denominations sign a petition stating that they believe global

warming is a moral and justice issue that resonates in the religious

community.

In June, the United States Catholic Conference (USCC) released a

statement called "Global Climate Change: A Plea for Dialogue,

Prudence and the Common Good." According to the statement, it is

meant more as an encouragement to fulfill an obligation as Christians

rather than to take sides with any political parties. "At its core,

global climate change is not about economic theory or political

platforms," says the statement, "nor about partisan advantage or

interest group pressures. It is about the future of God's creation

and the one human family. As bishops, we are not scientists or public

policymakers. We enter this debate not to embrace a particular

treaty, nor to urge particular technical solutions, but to call for a

different kind of national discussion."

USCC Director of Environmental Justice Walter Grazer says the USCC

looks at global warming as a long-range issue, saying that political

partisanship in this issue will only make things more challenging.

"This is a question that affects the whole planet -- a question of

the common good," he said. "We don't want people to think of this in

a narrow viewpoint where you only consider yourself. We're not

trying to play scientist, we're trying to say let's discuss it and

rise above our narrow interests to look at the common good."

Grazer said they are not leading any state campaigns on the issue,

but that they do educate and that there are many Catholics active on

their own on the local level. "We're not getting into 'hey, don't go

buy an SUV' with our members," he said. "But education does help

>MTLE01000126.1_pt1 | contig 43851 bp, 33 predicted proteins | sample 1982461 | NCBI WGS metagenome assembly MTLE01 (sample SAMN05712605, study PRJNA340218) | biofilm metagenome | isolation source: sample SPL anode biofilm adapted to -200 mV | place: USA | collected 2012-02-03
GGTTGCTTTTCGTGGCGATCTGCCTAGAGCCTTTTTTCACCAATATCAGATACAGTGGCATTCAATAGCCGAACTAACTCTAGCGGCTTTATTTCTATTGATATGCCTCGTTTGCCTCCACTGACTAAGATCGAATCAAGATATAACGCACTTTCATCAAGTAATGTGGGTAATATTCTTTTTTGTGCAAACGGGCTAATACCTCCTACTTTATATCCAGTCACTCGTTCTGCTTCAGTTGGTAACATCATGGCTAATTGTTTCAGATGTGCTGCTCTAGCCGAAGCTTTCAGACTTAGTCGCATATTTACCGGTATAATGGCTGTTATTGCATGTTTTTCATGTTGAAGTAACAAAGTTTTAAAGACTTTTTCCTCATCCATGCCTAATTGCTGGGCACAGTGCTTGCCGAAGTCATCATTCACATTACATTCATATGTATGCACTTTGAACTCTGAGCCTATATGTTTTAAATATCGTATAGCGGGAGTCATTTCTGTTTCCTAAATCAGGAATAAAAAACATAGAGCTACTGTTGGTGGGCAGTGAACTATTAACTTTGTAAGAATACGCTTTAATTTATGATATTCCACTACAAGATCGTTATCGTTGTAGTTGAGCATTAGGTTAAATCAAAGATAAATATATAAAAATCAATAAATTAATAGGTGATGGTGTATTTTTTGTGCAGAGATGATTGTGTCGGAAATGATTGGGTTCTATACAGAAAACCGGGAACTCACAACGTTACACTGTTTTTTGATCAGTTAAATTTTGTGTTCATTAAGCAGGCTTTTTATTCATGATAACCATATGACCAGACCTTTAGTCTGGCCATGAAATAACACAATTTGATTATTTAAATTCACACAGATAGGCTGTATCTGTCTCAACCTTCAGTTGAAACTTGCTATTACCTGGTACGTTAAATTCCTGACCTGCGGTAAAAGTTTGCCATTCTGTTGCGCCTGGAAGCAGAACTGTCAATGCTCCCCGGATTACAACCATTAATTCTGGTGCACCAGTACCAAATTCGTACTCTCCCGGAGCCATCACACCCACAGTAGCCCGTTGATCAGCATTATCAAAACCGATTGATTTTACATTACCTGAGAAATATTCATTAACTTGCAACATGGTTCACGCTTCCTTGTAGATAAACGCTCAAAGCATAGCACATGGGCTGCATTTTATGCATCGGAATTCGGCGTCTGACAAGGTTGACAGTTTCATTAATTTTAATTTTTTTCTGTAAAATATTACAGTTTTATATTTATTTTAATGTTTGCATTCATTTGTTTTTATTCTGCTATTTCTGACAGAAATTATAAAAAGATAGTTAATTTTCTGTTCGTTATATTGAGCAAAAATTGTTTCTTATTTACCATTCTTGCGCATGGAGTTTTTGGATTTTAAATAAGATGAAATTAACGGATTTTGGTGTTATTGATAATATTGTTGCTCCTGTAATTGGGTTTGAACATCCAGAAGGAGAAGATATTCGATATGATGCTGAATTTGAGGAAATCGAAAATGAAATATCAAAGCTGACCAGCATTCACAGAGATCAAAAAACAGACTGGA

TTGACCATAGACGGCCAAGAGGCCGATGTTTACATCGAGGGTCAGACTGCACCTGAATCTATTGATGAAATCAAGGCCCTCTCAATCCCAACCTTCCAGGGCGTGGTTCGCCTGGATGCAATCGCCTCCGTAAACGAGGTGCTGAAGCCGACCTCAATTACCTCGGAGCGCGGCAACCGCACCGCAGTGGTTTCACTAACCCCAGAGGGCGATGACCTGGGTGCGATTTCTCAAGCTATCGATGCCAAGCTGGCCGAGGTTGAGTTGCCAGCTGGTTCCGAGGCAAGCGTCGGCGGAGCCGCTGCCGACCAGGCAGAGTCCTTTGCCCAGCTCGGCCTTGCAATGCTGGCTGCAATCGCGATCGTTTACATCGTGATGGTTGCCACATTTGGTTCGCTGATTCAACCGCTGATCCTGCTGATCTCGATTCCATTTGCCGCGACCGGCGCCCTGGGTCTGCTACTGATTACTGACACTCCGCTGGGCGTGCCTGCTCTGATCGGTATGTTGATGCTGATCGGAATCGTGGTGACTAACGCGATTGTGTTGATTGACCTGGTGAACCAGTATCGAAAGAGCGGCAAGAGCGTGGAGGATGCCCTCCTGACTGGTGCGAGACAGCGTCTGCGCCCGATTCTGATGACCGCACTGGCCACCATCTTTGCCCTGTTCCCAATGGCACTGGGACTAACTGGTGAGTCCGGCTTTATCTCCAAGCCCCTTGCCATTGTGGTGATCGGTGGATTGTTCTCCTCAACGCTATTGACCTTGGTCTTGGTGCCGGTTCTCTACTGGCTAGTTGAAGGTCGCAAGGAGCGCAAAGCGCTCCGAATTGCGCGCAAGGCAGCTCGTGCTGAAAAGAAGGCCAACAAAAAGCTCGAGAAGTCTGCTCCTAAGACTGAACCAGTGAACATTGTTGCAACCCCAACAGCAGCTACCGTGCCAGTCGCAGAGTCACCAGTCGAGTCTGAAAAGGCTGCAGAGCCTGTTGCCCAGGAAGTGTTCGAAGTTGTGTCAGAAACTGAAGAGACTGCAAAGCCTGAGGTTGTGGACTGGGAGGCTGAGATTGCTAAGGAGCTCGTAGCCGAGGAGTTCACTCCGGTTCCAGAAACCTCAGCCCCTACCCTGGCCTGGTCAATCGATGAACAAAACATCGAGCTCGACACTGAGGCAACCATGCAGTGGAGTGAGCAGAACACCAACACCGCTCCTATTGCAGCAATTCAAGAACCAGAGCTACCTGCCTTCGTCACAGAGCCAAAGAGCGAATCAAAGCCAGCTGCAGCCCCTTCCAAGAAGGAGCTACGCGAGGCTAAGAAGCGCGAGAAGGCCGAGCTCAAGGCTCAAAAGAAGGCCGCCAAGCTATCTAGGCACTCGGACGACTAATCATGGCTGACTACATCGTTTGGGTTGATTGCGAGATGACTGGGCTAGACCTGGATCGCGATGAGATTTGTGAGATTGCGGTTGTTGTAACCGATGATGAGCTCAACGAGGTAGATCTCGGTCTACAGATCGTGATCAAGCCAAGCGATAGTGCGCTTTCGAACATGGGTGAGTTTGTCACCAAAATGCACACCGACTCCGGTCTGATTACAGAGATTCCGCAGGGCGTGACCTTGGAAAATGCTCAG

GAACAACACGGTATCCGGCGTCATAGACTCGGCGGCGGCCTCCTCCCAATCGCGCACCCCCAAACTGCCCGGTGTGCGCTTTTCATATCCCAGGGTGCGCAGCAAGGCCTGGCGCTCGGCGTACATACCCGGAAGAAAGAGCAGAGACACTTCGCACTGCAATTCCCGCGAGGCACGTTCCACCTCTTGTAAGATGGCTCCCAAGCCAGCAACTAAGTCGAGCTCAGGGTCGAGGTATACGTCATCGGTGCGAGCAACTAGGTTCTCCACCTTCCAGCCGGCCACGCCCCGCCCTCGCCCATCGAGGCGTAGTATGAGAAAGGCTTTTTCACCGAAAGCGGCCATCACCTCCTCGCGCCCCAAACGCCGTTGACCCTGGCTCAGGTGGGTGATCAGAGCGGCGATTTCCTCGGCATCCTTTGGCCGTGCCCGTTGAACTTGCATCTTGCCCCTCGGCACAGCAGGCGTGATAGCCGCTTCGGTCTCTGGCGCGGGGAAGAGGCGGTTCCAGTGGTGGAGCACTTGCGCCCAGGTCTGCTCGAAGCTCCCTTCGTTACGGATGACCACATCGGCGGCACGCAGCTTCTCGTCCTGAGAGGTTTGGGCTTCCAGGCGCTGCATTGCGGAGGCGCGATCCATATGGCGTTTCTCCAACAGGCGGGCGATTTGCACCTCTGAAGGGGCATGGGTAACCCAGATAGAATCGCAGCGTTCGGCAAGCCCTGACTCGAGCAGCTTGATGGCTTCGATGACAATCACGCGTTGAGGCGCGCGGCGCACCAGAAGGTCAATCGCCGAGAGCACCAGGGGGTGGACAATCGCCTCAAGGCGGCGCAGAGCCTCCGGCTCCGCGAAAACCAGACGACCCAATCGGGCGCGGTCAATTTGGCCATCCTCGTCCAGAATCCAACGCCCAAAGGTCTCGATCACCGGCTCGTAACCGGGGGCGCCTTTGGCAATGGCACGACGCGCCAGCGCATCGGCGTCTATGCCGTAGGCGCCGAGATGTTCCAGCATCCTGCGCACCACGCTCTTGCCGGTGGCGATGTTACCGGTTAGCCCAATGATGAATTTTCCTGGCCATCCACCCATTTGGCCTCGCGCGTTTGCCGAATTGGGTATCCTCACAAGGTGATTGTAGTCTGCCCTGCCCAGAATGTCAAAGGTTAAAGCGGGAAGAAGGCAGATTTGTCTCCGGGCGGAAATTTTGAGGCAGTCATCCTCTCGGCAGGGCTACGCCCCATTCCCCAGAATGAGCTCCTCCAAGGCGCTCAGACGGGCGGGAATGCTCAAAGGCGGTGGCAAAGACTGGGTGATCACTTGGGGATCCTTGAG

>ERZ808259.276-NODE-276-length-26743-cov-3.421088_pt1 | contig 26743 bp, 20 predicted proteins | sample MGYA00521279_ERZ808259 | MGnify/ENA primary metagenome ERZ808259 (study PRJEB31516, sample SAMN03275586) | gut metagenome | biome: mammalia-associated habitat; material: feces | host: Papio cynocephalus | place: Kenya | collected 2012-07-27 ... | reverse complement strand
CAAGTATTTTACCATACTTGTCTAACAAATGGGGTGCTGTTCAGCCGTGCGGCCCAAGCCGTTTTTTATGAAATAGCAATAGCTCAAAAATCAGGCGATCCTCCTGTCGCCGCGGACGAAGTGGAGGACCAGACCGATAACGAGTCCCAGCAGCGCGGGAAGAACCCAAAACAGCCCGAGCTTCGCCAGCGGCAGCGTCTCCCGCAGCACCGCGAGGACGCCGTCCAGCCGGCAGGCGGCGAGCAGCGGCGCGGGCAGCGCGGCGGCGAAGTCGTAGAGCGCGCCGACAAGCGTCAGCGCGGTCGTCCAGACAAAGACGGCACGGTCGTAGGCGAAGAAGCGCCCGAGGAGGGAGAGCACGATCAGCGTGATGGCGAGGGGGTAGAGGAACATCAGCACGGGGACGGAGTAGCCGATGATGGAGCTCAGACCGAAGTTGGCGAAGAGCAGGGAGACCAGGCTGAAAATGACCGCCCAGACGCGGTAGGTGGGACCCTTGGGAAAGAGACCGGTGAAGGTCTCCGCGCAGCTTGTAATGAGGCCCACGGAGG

shape the public opinion, so we do look for ways to get the message

out to the media."

The controversy over the reality of global warming and whether it's

actually human-caused has some taking a different approach to the

issue. One such organization is the Acton Institute . Based in

Grand Rapids, Michigan, the Acton Institute is an organization

"devoted to religion and liberty."

"(Since) our responsibility at Acton is to be a think-tank," said

Acton Institute Director of Programs Rev. Jerry Zandstra, "We simply

say, let's take a look at the principles."

Zandstra says it is important that all people of faith be concerned

about the Earth. "Stewardship is a biblical concept, especially when

it comes to Earth-keeping," he said. "But what does it mean to be a

steward of the earth? We have to match it with where humans fit on

the Earth."

Zandstra said that the controversy surrounding the issue comes down

to the science involved. "The science that (these studies) are in is

forecasting the future, making educated guesses," he said. "So the

scientists not only have to study the current moment, but also that

last five to 10,000 years, and then gauge it. That's very difficult.

Both sides (of this issue) need to acknowledge that they're

forecasting, and unfortunately not everyone is doing that."

The Acton Institute held an environmental conference last year with

people from many different faith backgrounds, Zandstra said. At the

conference, the attendees produced a document called the "Cornwall

Declaration." "The document says that we do need to be stewards, but

we also need to be scientifically sound," he said. "There are a lot

of politics involved in (this issue of global warming), which makes

it more complicated. You have to get down to who pays for the

studies (on climate change and global warming)."

Despite controversy over whether or not global warming actually is

happening and whether or not it is human caused, leaders say they

have a responsibility to raise the issue. "Even if we're totally

wrong about it, good stewardship is still necessary," said Leitch.

"We can't go wrong with this, we all know that we need to start

consuming less."